But it is not clear that Mr. Cain, 65, has any particular plan to seize this moment, beyond using the attention to sell books. Like the other candidates vying to become credible alternatives to Mr. Romney and Mr. Perry, Mr. Cain is operating on a shoestring. He raised $2 million last spring. More money is coming in, he said, and he has 40 staff members, mostly in Southern states. Still, an adviser to the campaign said the campaign had only four people working in Iowa, and there is no plan to change strategy.
Many Republicans doubt this will be enough to launch Mr. Cain in the crucial early states, especially if he decides to avoid retail politics.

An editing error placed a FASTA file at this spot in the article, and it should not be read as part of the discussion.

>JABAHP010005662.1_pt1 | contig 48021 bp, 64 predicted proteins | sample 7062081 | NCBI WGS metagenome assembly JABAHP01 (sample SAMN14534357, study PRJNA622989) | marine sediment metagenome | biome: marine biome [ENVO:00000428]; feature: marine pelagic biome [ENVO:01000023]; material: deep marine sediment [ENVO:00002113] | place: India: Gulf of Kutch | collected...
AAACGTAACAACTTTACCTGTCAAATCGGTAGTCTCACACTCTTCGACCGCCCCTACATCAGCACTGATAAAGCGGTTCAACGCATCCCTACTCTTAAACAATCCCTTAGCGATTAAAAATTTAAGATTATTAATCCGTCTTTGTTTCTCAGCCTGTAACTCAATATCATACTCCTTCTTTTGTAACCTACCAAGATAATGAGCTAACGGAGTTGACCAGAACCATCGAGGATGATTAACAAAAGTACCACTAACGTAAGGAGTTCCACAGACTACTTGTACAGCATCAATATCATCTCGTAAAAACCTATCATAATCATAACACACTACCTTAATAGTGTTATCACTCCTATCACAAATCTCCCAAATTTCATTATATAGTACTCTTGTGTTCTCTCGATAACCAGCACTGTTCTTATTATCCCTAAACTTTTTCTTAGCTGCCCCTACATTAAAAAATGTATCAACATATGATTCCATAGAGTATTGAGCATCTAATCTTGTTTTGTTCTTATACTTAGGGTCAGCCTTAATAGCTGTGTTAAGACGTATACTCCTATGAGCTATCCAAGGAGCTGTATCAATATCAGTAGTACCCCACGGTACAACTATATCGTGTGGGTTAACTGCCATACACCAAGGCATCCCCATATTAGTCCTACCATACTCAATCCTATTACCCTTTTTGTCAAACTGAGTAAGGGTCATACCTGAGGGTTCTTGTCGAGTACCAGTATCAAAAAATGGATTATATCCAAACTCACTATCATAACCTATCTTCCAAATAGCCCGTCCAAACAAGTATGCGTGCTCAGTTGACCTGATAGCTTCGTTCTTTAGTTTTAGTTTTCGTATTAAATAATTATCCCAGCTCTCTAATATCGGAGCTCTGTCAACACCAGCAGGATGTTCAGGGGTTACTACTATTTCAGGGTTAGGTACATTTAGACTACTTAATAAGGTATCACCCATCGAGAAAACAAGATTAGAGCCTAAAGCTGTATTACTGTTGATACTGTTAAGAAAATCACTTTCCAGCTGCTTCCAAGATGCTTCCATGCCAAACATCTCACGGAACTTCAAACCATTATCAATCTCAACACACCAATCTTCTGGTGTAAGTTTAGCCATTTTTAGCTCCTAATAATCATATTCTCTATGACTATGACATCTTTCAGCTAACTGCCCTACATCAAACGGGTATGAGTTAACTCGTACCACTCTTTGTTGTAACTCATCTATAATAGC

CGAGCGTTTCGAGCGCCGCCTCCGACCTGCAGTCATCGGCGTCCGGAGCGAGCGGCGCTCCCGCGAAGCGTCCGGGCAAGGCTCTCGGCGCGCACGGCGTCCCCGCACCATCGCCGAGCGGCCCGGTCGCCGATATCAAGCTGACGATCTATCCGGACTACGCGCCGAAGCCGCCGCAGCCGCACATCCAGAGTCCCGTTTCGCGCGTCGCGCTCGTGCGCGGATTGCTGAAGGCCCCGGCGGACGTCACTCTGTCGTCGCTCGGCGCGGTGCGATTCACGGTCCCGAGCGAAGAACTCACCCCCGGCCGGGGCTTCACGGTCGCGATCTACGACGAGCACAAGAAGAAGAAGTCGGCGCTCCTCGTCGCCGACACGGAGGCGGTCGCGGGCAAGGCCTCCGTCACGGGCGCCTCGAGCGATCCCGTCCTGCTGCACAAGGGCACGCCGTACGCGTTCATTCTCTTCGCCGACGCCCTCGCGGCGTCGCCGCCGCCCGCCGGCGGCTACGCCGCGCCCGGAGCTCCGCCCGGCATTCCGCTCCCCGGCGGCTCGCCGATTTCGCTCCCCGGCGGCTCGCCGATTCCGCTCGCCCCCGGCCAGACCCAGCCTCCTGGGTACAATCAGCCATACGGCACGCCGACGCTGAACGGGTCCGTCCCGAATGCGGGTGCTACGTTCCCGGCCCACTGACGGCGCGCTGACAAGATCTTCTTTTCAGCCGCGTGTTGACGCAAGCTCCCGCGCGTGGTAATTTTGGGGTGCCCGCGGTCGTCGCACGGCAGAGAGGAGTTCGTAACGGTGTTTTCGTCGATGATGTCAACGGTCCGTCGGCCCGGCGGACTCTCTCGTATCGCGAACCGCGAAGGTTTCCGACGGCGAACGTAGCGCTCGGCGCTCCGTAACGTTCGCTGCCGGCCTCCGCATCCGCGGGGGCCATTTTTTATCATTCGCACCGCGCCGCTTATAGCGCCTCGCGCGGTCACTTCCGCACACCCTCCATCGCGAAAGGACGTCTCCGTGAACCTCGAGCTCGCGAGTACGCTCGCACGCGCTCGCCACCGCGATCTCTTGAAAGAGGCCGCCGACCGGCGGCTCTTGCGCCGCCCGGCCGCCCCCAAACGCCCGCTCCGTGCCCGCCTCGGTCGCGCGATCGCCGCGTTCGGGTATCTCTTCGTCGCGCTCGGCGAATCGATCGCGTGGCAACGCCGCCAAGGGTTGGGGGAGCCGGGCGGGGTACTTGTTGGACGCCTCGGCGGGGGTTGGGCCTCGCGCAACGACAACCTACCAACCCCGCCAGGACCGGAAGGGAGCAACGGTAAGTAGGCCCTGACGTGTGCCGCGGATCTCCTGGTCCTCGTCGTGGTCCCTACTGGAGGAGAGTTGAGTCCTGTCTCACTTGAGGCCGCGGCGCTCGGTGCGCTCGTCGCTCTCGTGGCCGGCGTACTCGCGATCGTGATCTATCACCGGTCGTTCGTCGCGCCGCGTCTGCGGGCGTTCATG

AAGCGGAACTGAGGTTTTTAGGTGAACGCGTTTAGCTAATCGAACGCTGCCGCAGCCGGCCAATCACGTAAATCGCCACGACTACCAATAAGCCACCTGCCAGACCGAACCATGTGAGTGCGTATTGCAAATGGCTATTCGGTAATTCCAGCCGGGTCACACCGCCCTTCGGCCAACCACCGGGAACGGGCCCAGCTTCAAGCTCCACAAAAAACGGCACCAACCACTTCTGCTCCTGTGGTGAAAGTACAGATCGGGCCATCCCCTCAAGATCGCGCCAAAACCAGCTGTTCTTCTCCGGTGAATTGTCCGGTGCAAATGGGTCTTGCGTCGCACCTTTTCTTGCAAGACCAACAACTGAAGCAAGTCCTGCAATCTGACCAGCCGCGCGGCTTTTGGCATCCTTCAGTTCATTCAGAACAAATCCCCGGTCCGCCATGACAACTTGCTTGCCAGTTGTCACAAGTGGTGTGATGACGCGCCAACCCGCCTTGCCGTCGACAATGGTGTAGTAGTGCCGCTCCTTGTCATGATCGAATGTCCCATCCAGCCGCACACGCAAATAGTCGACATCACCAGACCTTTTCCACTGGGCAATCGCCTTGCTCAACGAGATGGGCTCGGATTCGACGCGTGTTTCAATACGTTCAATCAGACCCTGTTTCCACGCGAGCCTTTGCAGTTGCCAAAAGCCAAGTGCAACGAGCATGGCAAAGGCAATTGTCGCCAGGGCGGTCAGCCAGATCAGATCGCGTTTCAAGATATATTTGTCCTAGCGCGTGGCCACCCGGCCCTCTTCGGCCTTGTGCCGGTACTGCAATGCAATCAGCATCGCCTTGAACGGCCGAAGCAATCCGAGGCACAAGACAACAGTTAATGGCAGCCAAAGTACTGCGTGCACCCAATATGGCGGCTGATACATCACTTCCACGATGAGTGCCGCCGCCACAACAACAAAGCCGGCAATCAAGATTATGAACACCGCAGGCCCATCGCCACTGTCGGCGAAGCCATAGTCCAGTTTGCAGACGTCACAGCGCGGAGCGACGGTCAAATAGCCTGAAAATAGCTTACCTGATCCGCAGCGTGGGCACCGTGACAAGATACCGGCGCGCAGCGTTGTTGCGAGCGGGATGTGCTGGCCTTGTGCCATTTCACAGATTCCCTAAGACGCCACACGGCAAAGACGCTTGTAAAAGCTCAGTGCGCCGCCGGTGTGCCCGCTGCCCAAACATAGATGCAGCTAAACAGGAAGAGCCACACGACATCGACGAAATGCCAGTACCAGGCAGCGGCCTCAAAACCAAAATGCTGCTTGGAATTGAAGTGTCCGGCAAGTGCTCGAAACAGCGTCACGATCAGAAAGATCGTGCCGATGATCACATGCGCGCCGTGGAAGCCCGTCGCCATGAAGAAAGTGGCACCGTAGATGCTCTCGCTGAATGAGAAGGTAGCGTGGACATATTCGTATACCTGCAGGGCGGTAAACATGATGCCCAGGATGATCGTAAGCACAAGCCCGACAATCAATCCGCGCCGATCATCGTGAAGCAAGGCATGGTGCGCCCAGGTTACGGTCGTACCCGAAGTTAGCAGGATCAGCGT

“No candidate can afford to spend two or three weeks not being in New Hampshire this year,” said Steve Duprey, a Republican National Committee member from the state. “He has not made as much progress organizing in New Hampshire as he could have, but there’s time.”
When asked why he would launch a book tour while running for the presidential nomination, Mr. Cain said that “the two complement one another” and that the benefits go beyond raising his name recognition among voters — one of his main goals.